going throughmy mind simultaneously: That I failed; that I didn’t reach my goals; that I’mnot going to go to the Olympics; and that my family just saw me cut my leg wide open.
GA: Did you think your Olympic dream was over?
JRC: I had a lot of goals going into this season.My goals got dramatically changed after this injury. I cut myself basically in half. I had to reassess what I wanted to accomplish this year. I told
myself, Once I get back on the ice and strengthen my leg up, my biggest goal will still be to get a gold at the Olympics.
It’s a big feat. But I’musually pretty good when the odds are stacked againstme. I actually like being the underdog.
GA: Are the comparisons to Apolo Ohno new for you?
JRC: No, I’ve been compared to Apolo pretty much my whole skating career. He’s the reason I switched over to ice skating. Our paths are pretty much the same, but I’ma very different person from him when it comes to “off the ice.” It’s awesome to be compared to such a great athlete—don’t get me wrong on that. But when our personalities are matched, we’re very different—just like everybody else. I try to be myself. I really look up to him in what he’s done with his athletic career, and I’mamazed by the things he’s accomplished.
GA: You’ve actually beat him in races.
JRC: A lot of people would say, “You beat your former idol. How does that feel?” I don’t really look at it like that. Now I look at him like I look at my other competitors. It makes us more competitive with each other, which makes us better on a world level as well.
GA: Like a lot of today’s speedskaters, you started with inline skating.
JRC:My family is a big inline skating family.My dad and I won nationals in the same year. I grew up skating. It was just a fun thing to do. I got more serious
J.R. Celski Bio
Birthday: July 17, 1990 Height: 5’ 8” Weight: 140 lb Birthplace: Monterey, Calif.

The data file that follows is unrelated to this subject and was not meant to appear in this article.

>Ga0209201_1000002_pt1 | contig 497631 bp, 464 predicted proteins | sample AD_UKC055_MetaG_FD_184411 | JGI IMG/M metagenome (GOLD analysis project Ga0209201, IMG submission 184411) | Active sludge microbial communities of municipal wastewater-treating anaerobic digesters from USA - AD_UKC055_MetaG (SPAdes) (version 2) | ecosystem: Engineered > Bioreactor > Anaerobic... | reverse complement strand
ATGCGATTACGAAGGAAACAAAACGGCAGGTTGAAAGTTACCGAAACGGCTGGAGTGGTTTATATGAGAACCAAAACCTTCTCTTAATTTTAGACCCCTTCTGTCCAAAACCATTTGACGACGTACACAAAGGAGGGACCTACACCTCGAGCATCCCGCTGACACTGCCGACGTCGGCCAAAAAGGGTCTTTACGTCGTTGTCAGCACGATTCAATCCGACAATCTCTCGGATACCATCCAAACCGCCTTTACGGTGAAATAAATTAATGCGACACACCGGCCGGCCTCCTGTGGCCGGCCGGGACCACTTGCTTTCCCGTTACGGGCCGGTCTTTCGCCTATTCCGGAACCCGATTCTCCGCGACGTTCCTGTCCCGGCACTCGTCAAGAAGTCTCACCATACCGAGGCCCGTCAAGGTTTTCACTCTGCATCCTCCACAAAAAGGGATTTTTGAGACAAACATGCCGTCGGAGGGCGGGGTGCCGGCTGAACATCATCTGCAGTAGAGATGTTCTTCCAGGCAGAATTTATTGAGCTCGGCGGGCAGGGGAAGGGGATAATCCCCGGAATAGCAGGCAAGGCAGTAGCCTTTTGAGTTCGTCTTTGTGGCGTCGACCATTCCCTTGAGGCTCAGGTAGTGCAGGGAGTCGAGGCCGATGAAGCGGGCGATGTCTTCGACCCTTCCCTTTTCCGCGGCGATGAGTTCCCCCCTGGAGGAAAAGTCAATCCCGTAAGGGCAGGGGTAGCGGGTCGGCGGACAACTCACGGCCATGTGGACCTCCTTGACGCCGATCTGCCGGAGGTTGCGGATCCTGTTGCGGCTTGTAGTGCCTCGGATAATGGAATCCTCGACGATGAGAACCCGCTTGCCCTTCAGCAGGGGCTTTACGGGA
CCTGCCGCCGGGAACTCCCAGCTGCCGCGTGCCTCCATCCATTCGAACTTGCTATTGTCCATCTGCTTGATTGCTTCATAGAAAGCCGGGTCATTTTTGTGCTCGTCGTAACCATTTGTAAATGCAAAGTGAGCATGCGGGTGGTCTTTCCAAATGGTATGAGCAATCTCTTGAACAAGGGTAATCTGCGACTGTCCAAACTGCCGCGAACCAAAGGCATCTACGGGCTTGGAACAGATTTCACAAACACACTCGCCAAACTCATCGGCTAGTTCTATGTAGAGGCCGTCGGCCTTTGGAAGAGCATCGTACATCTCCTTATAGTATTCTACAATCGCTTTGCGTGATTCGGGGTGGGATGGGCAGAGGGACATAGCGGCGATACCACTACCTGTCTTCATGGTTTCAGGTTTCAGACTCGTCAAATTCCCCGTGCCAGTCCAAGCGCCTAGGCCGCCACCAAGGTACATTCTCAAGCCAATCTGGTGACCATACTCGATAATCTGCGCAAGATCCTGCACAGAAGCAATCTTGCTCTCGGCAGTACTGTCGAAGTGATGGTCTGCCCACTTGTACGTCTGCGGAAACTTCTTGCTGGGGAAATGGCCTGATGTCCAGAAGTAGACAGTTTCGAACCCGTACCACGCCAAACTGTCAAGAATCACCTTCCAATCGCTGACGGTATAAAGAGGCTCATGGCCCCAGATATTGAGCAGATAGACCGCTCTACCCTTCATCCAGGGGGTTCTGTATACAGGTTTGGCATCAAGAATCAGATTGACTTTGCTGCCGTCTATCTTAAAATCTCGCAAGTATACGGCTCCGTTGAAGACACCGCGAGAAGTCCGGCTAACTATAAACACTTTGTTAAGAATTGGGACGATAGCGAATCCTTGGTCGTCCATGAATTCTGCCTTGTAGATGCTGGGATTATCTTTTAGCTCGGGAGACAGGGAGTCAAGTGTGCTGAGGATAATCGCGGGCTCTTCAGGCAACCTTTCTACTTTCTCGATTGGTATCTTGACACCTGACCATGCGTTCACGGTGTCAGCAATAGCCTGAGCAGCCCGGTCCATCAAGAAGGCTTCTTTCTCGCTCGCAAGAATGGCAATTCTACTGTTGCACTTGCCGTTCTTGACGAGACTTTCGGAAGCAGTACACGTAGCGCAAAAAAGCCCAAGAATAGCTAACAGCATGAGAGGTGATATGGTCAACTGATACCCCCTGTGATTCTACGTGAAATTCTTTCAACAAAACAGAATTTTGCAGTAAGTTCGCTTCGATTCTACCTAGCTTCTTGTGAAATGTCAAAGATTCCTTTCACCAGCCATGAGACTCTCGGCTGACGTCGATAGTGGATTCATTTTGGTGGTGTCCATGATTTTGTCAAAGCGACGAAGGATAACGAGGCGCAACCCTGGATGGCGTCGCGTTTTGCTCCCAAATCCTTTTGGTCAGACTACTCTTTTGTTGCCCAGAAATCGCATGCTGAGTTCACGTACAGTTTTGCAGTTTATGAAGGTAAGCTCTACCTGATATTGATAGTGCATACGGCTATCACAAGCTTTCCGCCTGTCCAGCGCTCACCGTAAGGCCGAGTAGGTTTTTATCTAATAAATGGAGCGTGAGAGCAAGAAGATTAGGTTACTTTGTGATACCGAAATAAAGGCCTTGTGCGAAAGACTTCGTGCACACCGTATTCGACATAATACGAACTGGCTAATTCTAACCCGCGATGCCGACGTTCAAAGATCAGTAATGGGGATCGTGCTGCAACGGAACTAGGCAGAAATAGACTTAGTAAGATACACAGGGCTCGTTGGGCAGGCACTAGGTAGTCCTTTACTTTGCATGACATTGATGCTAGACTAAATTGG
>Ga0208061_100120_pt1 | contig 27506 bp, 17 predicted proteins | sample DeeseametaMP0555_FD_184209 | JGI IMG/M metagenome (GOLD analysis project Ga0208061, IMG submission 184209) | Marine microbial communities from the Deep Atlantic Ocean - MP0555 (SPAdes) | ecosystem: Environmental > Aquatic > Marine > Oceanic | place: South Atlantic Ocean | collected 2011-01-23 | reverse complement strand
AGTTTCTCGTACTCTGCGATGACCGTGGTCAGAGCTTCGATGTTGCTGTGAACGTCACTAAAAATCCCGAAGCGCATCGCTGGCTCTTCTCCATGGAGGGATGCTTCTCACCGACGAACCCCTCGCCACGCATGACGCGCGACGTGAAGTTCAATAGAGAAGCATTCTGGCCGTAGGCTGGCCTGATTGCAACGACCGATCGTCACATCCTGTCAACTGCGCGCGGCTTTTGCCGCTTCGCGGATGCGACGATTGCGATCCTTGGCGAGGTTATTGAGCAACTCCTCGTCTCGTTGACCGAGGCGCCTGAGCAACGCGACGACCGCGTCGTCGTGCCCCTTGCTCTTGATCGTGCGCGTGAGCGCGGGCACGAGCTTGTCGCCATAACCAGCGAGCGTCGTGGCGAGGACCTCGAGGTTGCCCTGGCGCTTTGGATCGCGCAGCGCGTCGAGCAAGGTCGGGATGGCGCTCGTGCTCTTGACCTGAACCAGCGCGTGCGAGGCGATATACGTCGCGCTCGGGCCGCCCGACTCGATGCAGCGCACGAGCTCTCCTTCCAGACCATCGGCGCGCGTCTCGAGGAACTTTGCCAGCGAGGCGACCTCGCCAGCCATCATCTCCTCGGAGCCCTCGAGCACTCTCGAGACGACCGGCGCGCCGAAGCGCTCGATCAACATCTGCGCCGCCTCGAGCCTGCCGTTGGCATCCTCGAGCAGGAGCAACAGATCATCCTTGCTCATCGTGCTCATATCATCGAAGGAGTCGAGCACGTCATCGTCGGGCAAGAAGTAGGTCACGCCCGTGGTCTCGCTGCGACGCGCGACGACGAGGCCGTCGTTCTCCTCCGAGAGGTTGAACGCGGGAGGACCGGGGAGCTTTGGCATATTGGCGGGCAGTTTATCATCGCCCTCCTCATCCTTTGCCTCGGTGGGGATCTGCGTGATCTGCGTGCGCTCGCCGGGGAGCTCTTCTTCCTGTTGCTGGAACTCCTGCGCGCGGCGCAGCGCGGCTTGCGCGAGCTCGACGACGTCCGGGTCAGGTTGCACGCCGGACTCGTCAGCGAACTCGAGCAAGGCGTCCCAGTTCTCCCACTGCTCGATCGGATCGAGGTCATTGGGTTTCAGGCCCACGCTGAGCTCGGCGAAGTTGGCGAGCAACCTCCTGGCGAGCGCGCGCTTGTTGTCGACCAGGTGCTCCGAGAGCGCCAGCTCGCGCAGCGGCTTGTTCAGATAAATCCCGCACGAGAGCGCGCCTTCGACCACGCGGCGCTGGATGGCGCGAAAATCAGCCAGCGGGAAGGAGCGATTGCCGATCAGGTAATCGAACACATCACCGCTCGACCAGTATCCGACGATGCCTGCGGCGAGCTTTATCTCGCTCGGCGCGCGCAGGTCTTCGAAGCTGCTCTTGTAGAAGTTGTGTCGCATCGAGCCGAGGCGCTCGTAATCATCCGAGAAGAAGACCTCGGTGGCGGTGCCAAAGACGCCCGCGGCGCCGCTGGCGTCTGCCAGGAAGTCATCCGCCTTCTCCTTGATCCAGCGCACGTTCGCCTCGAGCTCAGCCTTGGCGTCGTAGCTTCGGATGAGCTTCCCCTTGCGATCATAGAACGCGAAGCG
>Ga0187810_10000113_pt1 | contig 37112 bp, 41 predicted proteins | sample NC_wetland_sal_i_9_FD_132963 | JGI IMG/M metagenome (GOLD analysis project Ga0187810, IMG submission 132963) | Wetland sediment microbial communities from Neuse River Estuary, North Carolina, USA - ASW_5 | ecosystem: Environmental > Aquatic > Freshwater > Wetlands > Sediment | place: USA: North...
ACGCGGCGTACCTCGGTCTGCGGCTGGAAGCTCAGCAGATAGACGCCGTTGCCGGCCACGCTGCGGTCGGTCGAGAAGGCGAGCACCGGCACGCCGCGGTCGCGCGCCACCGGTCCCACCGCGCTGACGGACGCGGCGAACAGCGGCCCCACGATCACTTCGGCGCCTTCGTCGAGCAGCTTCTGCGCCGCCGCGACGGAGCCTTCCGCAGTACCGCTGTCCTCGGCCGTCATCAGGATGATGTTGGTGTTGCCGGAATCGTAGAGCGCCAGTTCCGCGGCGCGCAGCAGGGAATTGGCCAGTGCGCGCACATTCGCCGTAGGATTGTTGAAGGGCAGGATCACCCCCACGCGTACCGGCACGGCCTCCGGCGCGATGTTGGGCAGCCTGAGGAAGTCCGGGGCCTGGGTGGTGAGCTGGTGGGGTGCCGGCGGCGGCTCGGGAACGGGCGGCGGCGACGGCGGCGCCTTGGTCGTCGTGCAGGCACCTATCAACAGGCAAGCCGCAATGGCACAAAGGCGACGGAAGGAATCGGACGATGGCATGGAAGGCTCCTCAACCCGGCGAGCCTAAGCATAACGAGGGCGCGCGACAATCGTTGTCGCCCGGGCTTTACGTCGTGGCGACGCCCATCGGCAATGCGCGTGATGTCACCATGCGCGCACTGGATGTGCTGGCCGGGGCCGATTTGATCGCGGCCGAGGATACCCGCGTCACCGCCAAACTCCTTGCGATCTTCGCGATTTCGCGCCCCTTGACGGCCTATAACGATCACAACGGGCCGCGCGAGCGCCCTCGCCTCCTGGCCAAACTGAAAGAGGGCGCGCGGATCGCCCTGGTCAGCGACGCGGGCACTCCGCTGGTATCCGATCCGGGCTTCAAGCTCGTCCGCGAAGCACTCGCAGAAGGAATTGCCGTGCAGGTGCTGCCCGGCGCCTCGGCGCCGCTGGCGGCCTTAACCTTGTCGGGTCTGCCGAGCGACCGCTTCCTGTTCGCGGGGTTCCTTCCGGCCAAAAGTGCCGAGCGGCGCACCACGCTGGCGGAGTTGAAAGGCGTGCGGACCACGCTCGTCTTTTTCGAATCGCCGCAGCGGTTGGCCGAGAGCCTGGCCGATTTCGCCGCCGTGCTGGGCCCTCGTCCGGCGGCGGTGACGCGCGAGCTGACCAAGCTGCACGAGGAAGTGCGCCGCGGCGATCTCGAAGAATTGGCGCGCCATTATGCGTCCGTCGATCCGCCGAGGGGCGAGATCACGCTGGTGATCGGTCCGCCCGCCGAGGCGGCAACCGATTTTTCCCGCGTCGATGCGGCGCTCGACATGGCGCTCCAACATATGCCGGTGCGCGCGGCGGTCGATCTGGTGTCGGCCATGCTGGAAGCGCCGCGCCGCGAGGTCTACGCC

CareerHighlights: Won bronze medal in the 1,500-meter race and men’s 5,000-meter relay in the 2010 Winter Olympics in Vancouver;won five medals at the ’09World Championships in Vienna.
about itwhen I started winning nationals. I dropped soccer and I dropped hockey, and I kept skating. I got really serious about it when I moved to California with my older brother when I was 14. I was 12 when I started skating ice— after watching Apolo in the Olympics. My brother was my legal guardian. He watched overme.
GA: How do you train for skating off-ice?
JRC:Off-seasonwe do a lot of basic train- ing. I’m out there between two and four hours climbingmountains or getting on the bike…just to get our heart rates up and keep them up for a long time.We’re in the 90-degree position so longwhen we’re on the ice, it’s good to do it off the ice during the summer. During the summer, training ismostly just long, endurance-type stuff.Of course,we do weights to keep strength in our legs during off-season. Aswe gear up for the competitive season, it’smore of the fast-tempo training, sprints and inter- vals.We do a lot of consecutive race drills over and over again.We do a lot of running, dry land, biking, weights.
GA: What about the nutritional demands?
JRC: It’s important to keep our calorie intake up—but not likeMichael Phelps. I take in a lot of vitamins and green, healthy products like omega-3 fatty acids, CoQ10 and barley leaves.
I have to multiply these supplements by three after an injury.
GA: How important was Eric Heiden to your recovery?
JRC: He is one of the greatest speed- skaters of all time. This is a very special- ized sport. Even in football you don’t get a cut that severs your wholemuscle. It’s awesome that I had a guywho knows what he’s doing and has been in my position as a speedskater. Itmade me confident that he could nurseme back to health.
GA: What are your plans now after the Vancouver Olympics?
JRC: I’mgoing to keep doing my thing, and wherever my heart takesme, I’ll follow. I’mgoing to college for a year and see how that is. I want something to fall back on.Most athletes get in a routine where they lose focus on education. After the sport, it’s like,
What do I do now?
GA: What’s the best thing about your Olympic experience?
JRC: The coolest thing that happened to me at the Olympics was that I was able to inspire people, and show them that giving up on their goals and dreams is not an option. I am so grateful to be able to share my story with people around the world.
SPRING/SUMMER 2010 | GET ACTIVE! 39
Photo: Kevork Djansezian/Getty Images
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